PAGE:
The next step is to create a highlight material in the slot below it. Rename the material in the slot below it to highlight and make change it's shading to oren-nayar blinn too. Now take the colour that you use as the specular colour in the base material (see there was a use for it even though there were no specular highlights on that) and put it into the diffuse slot. Once again unlink the ambient and diffuse and make the ambient almost black or black again. Make the specular the same colour and the diffuse (or a little lighter if you prefer). Now set the roughness to 100 once again. Now use the same bump map for the bump map in this material as you did in the base colour one. To do this click on the bump map slot and this time click on the circle that says material editor on the left and from there you can choose the bump map already used. I left the bump amount at 30 this time so that the highlight will still be smooth. Now to make sure that the edges of this will be bright compared to the rest of the material you need to give them some self-illumination. To do this use the falloff map in the self-illumination slot. Now for the settings for this I left it at perpendicular/parallel and adjusted to output curve.
Now your highlight material is done.
But how do you use them together? Right now you can only have one or the other. This is where the blend material comes in.
Make a new material in the second material slot (to the right of the first one you made). Change the material type to blend. Now you can see that we can have two different materials in here. Click and drag the base colour material into the first slot and the highlight material into the second.
Now in the material editor you can see that the material is just our base colour and the highlight cannot be seen. This is because we have no map telling it where to blend the material together and where to show just the one. In a silk material it is on the edges that you see a lighter spot that is almost white. The rest of the material is just the base colour with the highlight slowly fading off. Can you think of how we do this? Well we're gonna use a falloff map in the mask slot. (The mask slot is where you put a black and white map in that will tell the blend material where to blend between the two materials. It can even be animated). So click on the mask slot and choose the falloff map. Once again leave it set to perpendicular/parallel. Now if you go back up to the blend material you can see that the two materials blend together. The highlight material should be at just the edges. Now this is the effect we are going for but we need to tweak it slightly so that it will look better. Go back into the mask map and goto the mix curve of the falloff map and change it to look something like this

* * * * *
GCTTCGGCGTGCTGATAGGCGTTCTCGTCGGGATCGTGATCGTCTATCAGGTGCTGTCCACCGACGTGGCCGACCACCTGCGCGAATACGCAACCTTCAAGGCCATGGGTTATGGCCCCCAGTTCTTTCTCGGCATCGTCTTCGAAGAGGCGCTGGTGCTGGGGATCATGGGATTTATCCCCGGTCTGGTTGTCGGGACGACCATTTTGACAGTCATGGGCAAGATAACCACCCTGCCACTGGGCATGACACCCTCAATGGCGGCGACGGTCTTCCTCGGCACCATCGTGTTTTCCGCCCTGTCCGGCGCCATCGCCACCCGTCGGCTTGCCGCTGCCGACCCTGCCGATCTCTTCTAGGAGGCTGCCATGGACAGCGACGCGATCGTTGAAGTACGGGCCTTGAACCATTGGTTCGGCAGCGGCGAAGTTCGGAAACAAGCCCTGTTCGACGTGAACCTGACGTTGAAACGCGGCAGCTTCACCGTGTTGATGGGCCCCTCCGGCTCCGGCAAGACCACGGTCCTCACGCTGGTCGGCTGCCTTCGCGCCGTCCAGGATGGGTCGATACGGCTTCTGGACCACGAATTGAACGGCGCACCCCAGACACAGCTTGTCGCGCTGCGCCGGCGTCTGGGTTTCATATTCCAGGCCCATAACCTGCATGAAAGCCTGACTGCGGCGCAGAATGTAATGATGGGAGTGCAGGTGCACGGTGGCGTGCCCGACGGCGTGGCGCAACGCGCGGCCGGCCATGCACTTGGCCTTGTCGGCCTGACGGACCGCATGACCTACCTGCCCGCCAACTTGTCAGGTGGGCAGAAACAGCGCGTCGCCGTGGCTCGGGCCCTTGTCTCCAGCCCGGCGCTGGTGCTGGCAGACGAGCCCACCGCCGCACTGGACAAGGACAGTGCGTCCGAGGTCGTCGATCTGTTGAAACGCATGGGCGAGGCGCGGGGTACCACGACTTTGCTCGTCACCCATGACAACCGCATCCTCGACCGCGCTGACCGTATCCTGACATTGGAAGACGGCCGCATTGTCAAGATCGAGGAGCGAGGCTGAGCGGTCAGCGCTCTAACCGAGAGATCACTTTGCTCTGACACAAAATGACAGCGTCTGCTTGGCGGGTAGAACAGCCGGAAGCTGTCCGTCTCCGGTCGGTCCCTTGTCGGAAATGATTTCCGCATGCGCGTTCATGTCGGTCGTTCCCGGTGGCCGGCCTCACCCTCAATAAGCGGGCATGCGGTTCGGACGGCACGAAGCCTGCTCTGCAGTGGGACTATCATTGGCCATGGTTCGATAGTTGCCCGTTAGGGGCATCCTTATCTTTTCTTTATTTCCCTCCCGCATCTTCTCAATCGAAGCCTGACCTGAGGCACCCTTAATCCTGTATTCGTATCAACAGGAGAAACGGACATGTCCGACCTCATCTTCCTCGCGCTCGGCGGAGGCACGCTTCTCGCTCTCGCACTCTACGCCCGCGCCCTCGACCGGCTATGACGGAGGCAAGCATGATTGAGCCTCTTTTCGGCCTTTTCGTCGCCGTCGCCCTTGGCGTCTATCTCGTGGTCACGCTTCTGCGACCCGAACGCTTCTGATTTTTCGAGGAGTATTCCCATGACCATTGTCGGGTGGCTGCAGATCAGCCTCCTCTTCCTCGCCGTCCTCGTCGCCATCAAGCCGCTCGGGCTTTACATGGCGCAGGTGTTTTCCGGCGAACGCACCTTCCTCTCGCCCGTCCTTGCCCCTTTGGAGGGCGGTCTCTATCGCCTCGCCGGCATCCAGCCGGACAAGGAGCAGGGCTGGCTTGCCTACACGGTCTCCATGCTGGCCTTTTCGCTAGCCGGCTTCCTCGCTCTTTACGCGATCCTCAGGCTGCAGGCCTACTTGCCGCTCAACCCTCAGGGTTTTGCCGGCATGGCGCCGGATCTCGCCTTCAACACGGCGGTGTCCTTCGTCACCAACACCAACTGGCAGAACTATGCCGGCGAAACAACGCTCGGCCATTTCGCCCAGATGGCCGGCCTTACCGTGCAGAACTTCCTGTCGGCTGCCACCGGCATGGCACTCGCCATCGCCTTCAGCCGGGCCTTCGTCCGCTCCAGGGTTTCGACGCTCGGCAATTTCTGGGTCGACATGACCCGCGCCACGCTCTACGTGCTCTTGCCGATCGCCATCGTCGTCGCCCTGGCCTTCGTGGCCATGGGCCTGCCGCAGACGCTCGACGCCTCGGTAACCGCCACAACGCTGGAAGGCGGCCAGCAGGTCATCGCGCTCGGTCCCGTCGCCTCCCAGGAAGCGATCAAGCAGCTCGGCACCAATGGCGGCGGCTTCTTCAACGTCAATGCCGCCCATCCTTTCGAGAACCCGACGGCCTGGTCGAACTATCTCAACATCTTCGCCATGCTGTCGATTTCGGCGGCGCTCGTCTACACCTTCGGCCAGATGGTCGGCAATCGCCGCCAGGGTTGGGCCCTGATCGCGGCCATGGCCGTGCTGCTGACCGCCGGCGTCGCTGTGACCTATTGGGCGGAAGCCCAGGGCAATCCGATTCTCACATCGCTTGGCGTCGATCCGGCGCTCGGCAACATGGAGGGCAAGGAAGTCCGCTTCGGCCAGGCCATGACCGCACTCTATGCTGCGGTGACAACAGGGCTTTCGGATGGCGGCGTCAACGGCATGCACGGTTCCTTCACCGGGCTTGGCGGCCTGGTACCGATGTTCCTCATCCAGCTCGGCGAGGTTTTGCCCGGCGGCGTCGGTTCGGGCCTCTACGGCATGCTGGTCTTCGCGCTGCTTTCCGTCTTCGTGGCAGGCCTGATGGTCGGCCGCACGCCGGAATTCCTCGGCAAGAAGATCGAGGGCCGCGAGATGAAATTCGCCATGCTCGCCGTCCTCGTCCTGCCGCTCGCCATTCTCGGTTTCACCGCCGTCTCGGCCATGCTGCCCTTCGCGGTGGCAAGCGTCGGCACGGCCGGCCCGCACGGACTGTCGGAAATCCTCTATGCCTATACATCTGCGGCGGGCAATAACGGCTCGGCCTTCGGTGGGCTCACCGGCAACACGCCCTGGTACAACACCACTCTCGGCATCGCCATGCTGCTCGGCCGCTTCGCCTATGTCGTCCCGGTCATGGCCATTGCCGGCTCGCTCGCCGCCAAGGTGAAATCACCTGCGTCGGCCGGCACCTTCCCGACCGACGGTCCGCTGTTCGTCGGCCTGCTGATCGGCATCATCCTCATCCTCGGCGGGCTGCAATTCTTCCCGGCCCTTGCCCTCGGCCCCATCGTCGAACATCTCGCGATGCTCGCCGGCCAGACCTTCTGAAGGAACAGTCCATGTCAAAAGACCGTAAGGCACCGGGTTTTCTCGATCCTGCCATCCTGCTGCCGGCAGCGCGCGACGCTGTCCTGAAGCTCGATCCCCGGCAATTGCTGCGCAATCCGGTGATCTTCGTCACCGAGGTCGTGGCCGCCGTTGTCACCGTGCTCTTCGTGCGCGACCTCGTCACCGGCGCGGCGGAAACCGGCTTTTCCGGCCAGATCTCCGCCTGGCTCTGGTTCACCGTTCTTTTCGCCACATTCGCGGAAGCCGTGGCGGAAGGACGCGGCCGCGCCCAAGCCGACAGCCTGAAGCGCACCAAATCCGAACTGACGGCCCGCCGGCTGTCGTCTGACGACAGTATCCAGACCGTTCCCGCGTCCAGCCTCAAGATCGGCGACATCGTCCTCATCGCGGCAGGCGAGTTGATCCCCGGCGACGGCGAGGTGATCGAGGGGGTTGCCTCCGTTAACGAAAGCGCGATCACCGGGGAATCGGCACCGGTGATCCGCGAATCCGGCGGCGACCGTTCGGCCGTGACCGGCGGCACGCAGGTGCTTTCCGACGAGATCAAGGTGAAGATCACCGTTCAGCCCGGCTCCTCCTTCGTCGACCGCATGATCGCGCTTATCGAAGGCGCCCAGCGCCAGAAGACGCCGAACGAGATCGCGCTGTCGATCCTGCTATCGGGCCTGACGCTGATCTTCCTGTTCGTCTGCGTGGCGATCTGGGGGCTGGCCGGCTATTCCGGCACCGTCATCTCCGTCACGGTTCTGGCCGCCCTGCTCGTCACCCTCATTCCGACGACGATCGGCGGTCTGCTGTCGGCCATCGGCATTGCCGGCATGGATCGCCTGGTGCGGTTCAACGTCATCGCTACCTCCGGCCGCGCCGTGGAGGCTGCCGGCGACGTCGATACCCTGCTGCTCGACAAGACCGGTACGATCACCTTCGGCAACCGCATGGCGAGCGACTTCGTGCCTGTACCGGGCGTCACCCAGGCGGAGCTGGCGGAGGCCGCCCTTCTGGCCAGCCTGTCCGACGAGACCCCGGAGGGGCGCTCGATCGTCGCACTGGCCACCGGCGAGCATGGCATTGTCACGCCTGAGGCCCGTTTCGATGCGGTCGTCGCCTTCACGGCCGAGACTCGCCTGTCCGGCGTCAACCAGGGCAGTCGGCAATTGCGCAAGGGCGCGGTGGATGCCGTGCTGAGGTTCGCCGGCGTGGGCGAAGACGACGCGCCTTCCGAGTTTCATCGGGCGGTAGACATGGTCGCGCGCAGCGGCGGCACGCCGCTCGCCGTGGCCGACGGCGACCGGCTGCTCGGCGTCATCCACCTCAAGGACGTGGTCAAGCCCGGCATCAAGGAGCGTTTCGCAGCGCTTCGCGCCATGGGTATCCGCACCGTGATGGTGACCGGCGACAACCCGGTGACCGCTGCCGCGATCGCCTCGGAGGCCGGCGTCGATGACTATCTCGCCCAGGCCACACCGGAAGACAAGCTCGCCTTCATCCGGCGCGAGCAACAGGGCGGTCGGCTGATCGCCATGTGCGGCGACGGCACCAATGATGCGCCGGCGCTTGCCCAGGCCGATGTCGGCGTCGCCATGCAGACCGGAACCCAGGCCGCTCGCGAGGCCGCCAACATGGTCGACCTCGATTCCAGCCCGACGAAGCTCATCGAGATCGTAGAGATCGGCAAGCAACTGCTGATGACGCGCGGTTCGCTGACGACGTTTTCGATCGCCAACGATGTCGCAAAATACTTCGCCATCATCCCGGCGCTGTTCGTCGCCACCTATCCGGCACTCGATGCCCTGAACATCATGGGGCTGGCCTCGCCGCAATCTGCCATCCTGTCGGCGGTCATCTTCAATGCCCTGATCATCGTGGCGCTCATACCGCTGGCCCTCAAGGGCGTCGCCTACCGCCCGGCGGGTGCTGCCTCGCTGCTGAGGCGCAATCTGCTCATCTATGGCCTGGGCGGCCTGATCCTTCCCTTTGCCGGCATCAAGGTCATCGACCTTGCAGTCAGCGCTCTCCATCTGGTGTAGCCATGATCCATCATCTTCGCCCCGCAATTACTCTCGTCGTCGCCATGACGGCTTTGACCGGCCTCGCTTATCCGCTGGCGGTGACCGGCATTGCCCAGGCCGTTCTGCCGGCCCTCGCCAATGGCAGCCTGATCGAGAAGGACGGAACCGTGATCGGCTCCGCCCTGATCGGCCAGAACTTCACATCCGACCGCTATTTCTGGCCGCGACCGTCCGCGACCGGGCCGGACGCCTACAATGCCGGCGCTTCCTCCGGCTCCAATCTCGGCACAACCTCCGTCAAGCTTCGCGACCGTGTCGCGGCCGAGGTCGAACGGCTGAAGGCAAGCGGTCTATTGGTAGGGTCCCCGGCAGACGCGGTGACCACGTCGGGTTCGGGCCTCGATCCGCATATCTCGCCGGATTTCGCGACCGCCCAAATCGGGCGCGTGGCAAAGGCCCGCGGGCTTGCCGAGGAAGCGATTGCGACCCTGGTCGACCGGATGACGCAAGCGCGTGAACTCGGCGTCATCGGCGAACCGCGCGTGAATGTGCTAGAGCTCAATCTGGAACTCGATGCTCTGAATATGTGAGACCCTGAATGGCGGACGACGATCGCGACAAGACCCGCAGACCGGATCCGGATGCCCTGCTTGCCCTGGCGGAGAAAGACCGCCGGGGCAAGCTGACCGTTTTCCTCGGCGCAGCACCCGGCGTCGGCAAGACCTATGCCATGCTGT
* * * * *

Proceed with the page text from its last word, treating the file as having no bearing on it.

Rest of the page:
Now apply this material to the cloth mesh that you made and render it. You should have something that looks like this.
This looks okay but with this material a key part is lighting it and putting in some nice shadows.
Last part (woohoo!) We are going to go over some very basic three point lighting. First create a target spot light that will be facing your object on about a 45 degree angle from your camera and make it shining down on it at about 70 degrees. (I'm just guessing, just make it look right in your eyes). This will be our key light and will be the main shadow caster. Set it's multiplier to be around 0.6-0.8 depending on how bright you want it and set it's colour to be very very slightly yellow. (254,255,247) Turn on cast shadows. Now select the light but not it's target and hold shift and drag it to the left side of the camera (top viewport). This will be our fill light. Set it's multiplier to about 0.15-0.3. It should be white and not cast shadows. Also move it to about 3/4 the vertical height of your main light. Now for the final light click and drag your fill light with shift held to behind the cloth and make it slightly lower than your fill light. Turn on shadow casting and making it's multiplier 0.1-0.2 at most. Now you should have a nice light setup.
Render it again and you should come up with something like this.
Isn't that better? Those ugly grey spots are gone and the cloth is much more defined.
Now you are done making your silk material! Hope this tutorial taught you something.
Now that you've gotten free know-how on this topic, try to grow your skills even faster with online video training. Then finally, put these skills to the test and make a name for yourself by offering these skills to others by becoming a freelancer. There are literally 2000+ new projects that are posted every single freakin' day, no lie!